Aligning messages sent does not necessarily align the messages teachers receive or act on in practice. Creating consistent policies in support of ambitious literacy content standards at best can be only one component of any effort to move language arts instruction in more ambitious directions. We argue that the variance we document in teachers’ responses to the district’s reform efforts had to do with how and what teachers learned from these policies. To understand teachers’ enactment of policy we have to explore their opportunities to learn from it. And, as with any learners, teachers’ opportunities to learn are influenced by much more than what is taught (i.e., the reformers’ curriculum about revising literacy instruction). Teachers’ learning about reconstructing their practice is also influenced by the dispositions, knowledge, and skills they bring to policy. If teacher learning is critical, then we may have to move away from a view of instructional policy as a vehicle for putting ideas into practice. Instead, thinking about teachers as learners from policy rather than implementors or doers of policymakers’ proposals suggests some new issues for policymakers to consider in designing policy. The problem is trying to figure out how policy might educate.


We are indebted to Deborah Ball, David Cohen, Robert Floden, S. G. Grant, Bill McDiarmid, Suzanne Wilson, and four anonymous reviewers for their helpful feedback on earlier drafts of this article. We are also indebted to our colleagues in the Educational Policy and Practice Study at Michigan State University, especially Carol Barnes, Dan Chazan, Steve Mattson, Sue Poppink, and Karl Wheatley, who worked with us in studying the school district. Work on this article was supported by the Educational Policy and Practice Study, which is funded in part by Michigan State University, and by grants from the Pew Charitable Trust (Grant No. 91-04343-000); Carnegie Corporation of New York (Grant No. B. 5638); the National Science Foundation (Grant No. ESI-9153834); the Consortium for Policy Research in Education (CPRE) and the National Center for Research on Teachers Learning (NCRTL), both of which are funded by grants from the U.S. Department of Education, Office of Educational Research and Improvement (Grant No. OERI-G0008690011 and No. OERI-R-117G10011-94). The views expressed in this article are ours and are not necessarily shared by the grantors. This article was a collaborative effort. We each contributed equally.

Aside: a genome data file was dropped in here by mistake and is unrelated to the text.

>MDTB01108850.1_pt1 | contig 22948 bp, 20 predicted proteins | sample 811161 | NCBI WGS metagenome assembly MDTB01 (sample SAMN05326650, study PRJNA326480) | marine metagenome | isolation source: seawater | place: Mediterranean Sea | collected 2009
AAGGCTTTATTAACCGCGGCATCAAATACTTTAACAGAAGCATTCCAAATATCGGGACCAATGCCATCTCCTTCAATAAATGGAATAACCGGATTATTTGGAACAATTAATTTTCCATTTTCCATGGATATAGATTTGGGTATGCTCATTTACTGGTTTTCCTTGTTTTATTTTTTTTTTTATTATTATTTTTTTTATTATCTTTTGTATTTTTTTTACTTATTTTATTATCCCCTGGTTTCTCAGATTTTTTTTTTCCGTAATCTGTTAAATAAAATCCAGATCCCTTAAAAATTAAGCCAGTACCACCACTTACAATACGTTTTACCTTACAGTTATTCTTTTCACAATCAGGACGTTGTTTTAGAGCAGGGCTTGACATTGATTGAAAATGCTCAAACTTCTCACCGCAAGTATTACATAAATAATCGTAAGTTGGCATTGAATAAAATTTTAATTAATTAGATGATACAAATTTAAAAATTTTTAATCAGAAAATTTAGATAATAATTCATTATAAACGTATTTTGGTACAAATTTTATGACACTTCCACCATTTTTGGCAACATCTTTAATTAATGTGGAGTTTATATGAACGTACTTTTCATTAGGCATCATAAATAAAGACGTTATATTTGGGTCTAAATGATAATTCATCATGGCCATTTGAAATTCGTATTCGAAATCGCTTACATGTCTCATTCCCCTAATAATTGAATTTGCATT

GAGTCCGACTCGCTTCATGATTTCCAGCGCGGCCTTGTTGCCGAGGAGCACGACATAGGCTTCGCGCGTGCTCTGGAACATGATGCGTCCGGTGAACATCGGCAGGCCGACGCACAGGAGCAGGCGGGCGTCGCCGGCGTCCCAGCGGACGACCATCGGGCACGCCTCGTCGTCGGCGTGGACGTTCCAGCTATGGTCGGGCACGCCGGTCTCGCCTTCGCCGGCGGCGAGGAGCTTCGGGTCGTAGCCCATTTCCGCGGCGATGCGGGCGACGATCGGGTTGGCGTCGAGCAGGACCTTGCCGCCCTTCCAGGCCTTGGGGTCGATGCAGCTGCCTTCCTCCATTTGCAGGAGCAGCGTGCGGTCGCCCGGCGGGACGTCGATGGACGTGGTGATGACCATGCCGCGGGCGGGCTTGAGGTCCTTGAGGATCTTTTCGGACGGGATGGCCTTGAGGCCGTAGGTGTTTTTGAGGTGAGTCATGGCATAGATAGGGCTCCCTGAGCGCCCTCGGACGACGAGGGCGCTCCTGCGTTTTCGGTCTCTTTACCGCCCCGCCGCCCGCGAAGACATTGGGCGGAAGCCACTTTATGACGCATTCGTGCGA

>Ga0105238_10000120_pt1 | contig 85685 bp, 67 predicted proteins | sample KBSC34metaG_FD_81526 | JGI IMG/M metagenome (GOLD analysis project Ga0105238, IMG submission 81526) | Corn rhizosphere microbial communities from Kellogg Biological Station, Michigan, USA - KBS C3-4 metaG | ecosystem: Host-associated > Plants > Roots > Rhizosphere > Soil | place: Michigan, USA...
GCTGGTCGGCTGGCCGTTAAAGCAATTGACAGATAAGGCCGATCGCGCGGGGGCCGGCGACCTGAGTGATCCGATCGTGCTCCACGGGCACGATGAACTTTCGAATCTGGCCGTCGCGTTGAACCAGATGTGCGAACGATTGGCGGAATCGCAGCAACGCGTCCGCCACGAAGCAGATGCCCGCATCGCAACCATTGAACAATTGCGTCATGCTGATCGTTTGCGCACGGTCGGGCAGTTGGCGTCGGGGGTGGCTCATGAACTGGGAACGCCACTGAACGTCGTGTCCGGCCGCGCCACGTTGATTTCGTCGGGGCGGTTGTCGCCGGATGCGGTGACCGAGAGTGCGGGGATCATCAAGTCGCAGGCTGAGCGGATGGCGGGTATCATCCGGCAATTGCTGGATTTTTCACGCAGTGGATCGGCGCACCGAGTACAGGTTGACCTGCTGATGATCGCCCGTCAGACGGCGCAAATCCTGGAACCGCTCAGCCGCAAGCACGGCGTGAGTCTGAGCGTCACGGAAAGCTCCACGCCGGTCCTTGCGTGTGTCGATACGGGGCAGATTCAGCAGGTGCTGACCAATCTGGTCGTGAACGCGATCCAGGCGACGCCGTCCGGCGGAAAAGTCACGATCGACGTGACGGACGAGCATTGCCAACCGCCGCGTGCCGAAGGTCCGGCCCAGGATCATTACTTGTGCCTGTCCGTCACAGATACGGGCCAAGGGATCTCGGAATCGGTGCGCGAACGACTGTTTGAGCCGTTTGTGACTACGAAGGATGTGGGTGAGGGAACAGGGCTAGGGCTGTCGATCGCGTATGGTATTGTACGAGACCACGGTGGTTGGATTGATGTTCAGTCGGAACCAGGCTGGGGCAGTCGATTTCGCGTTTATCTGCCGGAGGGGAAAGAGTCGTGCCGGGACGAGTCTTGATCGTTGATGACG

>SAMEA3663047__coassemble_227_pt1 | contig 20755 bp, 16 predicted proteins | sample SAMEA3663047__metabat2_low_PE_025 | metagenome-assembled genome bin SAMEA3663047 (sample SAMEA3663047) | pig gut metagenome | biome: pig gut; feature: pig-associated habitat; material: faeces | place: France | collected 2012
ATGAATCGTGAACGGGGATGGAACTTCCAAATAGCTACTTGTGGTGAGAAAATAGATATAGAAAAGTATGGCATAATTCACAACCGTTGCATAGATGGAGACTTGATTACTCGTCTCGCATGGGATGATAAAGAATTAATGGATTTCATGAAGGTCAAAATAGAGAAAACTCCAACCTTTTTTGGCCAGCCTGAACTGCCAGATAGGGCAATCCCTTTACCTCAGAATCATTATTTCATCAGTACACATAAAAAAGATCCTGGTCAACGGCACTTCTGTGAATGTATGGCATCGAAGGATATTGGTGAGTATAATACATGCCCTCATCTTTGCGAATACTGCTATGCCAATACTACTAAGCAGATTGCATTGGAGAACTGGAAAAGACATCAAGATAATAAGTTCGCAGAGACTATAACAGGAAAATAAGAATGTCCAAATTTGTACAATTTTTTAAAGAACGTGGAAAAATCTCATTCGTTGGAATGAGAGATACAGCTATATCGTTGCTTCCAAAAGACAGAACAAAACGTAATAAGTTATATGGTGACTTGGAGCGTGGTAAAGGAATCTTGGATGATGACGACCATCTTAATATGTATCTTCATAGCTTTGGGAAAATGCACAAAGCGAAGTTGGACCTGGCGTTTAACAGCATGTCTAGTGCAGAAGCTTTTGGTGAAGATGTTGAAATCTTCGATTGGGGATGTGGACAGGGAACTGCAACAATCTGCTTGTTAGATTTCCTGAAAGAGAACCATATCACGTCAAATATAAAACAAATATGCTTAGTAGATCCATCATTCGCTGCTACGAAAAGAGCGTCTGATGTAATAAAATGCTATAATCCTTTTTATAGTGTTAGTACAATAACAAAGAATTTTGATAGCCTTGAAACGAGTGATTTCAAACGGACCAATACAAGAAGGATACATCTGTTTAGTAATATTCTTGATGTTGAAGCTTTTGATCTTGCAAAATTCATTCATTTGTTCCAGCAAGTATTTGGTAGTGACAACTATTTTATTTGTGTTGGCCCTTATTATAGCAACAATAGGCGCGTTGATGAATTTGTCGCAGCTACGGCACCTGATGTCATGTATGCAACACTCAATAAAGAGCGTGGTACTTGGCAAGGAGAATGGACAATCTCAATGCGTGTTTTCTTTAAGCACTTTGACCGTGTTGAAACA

REFERENCES


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Cite This Article as: Teachers College Record Volume 98 Number 3, 1997, p. 449-481
https://www.tcrecord.org ID Number: 9618, Date Accessed: 10/20/2021 3:57:24 AM